So, I just completed the fan swap from the 10" Harbor freight unit to the Rikon 12" impeller. The purpose, of course, is to increase the available pressure to cause more volume flow.

The increased flow means more mass is being accelerated so more power is demanded by the fan. More power means more current to the motor causing increased temperature rise.

Higher winding temperature means shorter insulation life. Operating at the full load current (FLA) rating of the motor you can expect about 20,000 hours for the mechanical strength of the insulation to be reduced by half.

FLA and temperature rise are normally found on the motor nameplate. My HFDC (2012 vintage) has no nameplate. So, what's the FLA of my motor?

The power cord that comes with the unit has a 15A molded plug, so possibly the FLA is 15A. Maybe the 80% rule is respected and it's 12A. If you're really gullible you could believe the HF catalog claim of 2HP an use the NEC 430.248 value of 24A but I think your smoke detector would object.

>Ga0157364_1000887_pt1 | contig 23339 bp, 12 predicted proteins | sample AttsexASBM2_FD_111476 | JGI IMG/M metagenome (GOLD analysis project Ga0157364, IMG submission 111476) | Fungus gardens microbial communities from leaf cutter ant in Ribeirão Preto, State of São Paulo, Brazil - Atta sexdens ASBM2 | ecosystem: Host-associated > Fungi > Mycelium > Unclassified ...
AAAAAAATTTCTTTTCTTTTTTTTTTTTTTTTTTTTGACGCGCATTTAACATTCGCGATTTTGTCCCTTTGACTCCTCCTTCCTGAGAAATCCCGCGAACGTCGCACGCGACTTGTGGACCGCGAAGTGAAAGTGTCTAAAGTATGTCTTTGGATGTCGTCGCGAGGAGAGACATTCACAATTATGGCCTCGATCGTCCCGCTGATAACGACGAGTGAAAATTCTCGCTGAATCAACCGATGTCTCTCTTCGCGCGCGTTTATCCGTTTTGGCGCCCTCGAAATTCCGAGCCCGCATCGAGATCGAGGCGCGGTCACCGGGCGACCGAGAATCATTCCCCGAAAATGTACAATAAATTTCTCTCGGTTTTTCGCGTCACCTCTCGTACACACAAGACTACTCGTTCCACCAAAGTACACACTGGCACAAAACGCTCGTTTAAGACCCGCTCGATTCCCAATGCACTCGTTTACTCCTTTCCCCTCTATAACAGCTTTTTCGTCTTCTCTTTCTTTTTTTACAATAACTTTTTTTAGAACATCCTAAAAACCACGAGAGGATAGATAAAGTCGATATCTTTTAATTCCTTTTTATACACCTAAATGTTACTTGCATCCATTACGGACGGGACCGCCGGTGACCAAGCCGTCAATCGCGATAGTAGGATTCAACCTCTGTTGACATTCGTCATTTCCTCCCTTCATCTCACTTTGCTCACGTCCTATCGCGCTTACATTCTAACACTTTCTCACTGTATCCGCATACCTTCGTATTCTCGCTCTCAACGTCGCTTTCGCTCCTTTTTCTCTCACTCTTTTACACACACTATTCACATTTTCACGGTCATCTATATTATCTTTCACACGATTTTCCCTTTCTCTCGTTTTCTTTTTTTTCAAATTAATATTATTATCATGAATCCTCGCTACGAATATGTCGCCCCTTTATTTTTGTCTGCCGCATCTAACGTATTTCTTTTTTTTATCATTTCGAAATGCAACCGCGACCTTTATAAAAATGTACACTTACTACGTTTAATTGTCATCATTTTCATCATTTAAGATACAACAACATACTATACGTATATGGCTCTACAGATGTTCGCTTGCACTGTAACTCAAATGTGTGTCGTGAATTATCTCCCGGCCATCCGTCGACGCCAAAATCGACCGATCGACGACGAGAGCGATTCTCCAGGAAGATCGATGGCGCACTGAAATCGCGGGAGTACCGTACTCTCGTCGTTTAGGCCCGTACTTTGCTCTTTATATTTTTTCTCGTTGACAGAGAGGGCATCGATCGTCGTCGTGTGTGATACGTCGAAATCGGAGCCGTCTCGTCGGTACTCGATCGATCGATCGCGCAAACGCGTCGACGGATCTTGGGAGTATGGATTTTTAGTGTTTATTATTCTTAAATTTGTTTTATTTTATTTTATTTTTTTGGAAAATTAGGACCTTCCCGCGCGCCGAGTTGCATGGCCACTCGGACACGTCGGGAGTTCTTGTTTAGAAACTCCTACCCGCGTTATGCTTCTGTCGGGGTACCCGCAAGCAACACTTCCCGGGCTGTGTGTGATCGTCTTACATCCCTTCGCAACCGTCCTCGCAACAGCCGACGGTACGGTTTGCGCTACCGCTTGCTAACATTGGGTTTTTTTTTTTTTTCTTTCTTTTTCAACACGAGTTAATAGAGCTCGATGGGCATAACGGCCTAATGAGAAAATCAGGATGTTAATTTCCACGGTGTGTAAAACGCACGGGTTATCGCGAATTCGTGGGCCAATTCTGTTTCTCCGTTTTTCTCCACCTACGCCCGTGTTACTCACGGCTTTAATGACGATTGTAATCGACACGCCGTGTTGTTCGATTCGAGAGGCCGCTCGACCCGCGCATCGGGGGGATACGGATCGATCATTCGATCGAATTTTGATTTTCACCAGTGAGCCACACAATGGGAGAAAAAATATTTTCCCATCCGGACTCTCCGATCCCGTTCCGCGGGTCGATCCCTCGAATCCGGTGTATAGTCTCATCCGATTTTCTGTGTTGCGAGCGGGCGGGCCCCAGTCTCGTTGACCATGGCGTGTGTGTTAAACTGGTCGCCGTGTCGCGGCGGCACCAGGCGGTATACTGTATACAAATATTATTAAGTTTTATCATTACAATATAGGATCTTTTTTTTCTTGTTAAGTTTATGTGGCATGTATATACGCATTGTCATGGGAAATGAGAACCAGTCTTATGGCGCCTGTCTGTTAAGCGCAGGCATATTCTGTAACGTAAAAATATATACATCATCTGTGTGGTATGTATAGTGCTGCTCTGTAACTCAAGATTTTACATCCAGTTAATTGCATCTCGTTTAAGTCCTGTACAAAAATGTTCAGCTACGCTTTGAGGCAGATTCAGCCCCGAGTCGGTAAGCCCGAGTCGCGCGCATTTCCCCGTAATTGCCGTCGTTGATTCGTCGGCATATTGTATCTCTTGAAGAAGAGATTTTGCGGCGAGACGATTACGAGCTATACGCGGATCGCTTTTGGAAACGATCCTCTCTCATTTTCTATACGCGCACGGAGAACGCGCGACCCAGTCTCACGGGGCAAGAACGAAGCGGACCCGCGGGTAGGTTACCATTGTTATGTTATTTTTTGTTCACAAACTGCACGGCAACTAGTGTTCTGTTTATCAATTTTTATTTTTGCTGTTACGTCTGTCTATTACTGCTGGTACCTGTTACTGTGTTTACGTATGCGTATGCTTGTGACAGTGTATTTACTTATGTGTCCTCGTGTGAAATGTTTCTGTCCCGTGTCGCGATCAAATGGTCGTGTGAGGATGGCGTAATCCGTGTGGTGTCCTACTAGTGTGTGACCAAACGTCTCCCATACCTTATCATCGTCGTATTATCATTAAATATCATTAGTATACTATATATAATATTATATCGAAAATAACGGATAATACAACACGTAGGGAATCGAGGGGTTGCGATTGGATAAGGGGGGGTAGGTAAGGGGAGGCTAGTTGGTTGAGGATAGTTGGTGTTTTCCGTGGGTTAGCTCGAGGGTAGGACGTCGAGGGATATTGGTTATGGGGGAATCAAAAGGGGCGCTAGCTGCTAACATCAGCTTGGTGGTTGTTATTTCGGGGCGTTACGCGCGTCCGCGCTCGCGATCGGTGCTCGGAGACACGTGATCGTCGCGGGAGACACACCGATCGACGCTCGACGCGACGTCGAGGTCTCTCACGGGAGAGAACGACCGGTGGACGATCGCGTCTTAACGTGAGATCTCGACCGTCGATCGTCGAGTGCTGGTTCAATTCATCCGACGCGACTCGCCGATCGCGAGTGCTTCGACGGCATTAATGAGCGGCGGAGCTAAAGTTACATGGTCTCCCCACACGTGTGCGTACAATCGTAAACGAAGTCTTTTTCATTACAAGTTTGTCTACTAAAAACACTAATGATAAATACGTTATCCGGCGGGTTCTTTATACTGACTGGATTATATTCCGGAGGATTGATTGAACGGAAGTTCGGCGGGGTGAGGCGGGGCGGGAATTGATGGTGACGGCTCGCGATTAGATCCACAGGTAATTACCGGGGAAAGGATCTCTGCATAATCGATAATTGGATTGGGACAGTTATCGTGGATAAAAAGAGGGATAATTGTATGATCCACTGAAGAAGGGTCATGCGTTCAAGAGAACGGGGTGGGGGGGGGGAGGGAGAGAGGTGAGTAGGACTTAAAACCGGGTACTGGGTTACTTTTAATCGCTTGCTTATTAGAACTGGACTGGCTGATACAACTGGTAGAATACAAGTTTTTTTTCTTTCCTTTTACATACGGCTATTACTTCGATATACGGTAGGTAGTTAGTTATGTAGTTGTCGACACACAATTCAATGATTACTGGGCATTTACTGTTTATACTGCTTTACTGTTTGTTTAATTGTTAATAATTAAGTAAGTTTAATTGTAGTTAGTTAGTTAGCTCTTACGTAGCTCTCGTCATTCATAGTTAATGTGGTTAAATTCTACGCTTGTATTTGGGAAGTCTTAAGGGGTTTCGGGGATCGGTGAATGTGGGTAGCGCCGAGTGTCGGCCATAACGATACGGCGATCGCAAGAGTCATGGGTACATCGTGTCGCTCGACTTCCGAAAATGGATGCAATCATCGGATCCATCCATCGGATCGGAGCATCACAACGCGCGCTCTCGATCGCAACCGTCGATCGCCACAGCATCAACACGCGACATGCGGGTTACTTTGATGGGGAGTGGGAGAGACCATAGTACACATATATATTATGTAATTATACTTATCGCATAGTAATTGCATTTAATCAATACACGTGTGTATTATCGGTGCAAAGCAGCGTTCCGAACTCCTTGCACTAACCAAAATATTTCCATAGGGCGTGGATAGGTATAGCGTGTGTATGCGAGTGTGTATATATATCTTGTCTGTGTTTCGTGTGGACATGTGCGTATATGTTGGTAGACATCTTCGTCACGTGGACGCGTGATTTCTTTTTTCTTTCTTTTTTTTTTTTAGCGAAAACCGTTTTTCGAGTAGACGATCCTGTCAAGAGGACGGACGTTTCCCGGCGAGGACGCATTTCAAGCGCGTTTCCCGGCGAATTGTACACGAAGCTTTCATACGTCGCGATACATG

Sorry about the rambling background, the question I'm really trying to answer is 'how much does the larger impeller shorten the life of the motor?' To do that I need to know the actual temperature rise of the motor windings as well as the temperature rating of the insulation.

For a variety of reasons I'm assuming a Class A (105C) temperature rating. We can discuss later but this post is getting too long already to do it now.

I applied different loads and measured current and temperature rise (resistance method) and got the following result:
Values in the chart above 16A are extrapolated.

Insulation life is usally estimated to decrease by half for each 10C increase in temperature. Actual winding temperature is ambient temperature plus rise plus a hot spot allowance of 5C (Class A, 10 for hotter classes). I find the following chart useful:

Of course, this applies if the insulation is Class A. If you believe it to be Class F then multiply the hours by 22.